The teacher will go round the classes and call out the child or group of children who are to attend that particular lesson at that time. The school, which Stuart attends, involves going to visit a puppet and to a boy of eight this is embarrassing and drives a bigger wedge between Stuart and his peers, as he has been the subject of ridicule and name-calling from his peers. Stuart has been attending lesson like that since he was six years old and the teachers have started to see an improvement in Stuarts work in his reading.

His writing is not up to the standard that it should be. The teachers are now contemplating whether to stop his reading classes altogether. Stuart has been assessed and is currently having his statement drawn up. When a child is being assessed their should be factors that have to be taken into account so the child can have a fair and accurate assessment done. These factors should be the medical condition of the child, the emotional and psychological factors as Stuart is a highly-strung emotional child.

The child family background and social class, if the child is living in a sub standard house and the family finances is the child’s family living on the breadline or do they come from an ethnic minority community. Statements come in five stages and must be done within a certain period. The SEN Codes of Practice (2002) must not be ignored by the school, LEA, or those who work in partnership with them including the NHS and social services. This is also in accordance with the SEN and Disability act (2001)

The SEN Codes of Practice (2002) Strives to include parents as much as they can in their child’s education. The practice is known as parent as partners this is were the parent should have constant feedback from the school and vice versa, they should let the school know if anything is happening in the child’s life. Parents play an important part in the child’s life and should do so in their education as they are the ones who know the child better than anybody and should know if their child is unhappy.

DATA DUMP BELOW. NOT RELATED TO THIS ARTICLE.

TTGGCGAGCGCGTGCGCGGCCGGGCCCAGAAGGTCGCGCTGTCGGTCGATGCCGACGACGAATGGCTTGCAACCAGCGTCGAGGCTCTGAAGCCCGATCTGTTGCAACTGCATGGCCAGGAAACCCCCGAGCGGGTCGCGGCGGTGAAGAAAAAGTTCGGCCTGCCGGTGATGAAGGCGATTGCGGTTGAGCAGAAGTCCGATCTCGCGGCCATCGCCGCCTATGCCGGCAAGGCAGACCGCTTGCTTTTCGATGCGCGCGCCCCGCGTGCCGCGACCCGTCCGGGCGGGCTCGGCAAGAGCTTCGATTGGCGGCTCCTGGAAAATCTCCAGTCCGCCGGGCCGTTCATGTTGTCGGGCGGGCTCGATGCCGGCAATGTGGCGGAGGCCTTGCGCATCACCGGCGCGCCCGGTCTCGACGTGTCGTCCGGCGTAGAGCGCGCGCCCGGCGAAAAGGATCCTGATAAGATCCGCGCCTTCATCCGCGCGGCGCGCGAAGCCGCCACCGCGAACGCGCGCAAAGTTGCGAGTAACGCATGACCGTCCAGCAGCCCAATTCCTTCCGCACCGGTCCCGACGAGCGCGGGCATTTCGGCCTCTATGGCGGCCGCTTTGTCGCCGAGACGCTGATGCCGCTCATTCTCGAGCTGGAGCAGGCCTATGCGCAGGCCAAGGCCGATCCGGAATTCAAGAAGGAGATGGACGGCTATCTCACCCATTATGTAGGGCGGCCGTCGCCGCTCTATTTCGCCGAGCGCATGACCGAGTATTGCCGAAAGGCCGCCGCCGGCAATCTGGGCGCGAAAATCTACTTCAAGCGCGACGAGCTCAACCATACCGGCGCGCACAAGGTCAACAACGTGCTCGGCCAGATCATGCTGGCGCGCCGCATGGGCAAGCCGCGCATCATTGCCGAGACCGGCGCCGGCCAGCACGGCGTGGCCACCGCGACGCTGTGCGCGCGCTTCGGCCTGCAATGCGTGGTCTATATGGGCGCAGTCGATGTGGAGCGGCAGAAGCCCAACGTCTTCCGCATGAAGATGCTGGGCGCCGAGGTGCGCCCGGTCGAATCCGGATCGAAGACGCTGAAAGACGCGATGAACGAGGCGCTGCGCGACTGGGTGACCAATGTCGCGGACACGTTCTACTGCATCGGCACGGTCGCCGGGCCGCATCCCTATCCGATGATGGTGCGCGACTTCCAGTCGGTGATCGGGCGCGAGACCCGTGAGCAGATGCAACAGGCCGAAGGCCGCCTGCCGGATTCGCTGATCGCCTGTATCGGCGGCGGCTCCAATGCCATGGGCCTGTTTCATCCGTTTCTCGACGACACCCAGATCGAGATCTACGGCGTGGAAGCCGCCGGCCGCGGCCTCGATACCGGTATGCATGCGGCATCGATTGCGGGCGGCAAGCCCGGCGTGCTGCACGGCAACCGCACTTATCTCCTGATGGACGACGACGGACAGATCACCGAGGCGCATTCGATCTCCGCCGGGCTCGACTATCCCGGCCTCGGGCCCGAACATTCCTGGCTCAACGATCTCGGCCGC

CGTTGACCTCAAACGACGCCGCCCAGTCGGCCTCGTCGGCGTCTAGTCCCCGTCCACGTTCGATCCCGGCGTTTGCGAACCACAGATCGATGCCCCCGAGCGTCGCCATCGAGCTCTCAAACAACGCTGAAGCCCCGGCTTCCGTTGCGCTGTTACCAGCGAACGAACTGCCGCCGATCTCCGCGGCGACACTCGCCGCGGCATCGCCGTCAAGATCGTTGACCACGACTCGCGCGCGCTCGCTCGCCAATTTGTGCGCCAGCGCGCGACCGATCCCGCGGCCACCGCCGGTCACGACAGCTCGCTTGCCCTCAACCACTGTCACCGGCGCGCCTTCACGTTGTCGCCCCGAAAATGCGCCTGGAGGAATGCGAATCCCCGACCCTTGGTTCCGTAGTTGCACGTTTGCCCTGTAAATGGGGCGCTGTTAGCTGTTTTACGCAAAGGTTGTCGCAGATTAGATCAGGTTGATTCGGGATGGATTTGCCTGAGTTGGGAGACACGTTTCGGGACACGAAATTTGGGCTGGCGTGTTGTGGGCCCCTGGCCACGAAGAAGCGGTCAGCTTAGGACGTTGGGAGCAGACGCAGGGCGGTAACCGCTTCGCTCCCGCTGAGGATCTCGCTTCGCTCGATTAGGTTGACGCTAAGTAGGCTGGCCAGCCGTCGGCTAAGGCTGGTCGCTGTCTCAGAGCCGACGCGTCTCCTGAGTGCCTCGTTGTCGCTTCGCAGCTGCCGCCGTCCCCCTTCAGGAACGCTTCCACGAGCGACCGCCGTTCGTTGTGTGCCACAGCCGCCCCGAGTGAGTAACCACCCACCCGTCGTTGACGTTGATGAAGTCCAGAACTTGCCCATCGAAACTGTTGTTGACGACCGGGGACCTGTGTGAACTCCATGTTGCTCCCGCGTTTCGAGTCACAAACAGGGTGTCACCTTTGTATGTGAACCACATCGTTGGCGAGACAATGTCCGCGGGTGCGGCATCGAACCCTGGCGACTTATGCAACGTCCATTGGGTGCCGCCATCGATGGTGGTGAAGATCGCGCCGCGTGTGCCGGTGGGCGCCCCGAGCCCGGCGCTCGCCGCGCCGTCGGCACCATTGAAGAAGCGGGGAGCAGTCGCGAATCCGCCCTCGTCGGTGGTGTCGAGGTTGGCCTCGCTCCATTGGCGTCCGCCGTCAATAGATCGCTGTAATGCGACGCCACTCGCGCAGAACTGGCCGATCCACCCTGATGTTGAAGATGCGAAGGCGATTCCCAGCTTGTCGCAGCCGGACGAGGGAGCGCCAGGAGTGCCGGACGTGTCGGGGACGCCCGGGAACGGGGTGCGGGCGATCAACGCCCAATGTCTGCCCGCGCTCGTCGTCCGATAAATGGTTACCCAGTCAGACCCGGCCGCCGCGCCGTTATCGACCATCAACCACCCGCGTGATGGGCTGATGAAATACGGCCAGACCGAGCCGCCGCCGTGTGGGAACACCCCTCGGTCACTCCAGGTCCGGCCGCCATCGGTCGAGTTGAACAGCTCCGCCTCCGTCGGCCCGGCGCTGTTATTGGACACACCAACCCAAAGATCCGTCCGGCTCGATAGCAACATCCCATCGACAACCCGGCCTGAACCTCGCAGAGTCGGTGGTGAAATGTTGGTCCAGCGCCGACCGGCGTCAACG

One of the most important parts as parents as partners is that they establish a good relationship with the multi practice team i. e. school, G. P and social workers. This could then help ensure that thing run smoothly and to try and stop the breakdown in communication. This has not been the case for Stuart and his parents as he has just moved over to junior school and he has had three different social workers in eighteen months so wires keep getting crossed and everything seems to have to start straight from the beginning again.

With moving over, he has now acquired new teachers and a new Senco so they are still in the process of establishing a trusting relationship with his new teachers and social workers. What does Stuart have to look forward to in the future in a statement made by Middleton (1999) “as a group of disabled children as not conceptualised as future economically contributing citizens, despite the fact that many disabled adults are successful and pay taxes as a consequence.

Both they and the rest of society are conditioned to believe that disability equates with tragedy, burden and dependency”. What that quote seems to be saying is that disabled people are brought up to believe that they would never be able to establish themselves in society as equals. They will have to work twice as hard to get to the top but this is not always possible, “Expectations about progression up the career ladder and beyond achieving a non dependent status are rare for disabled children. Thus special education became a form of social control” (Ford, 1992)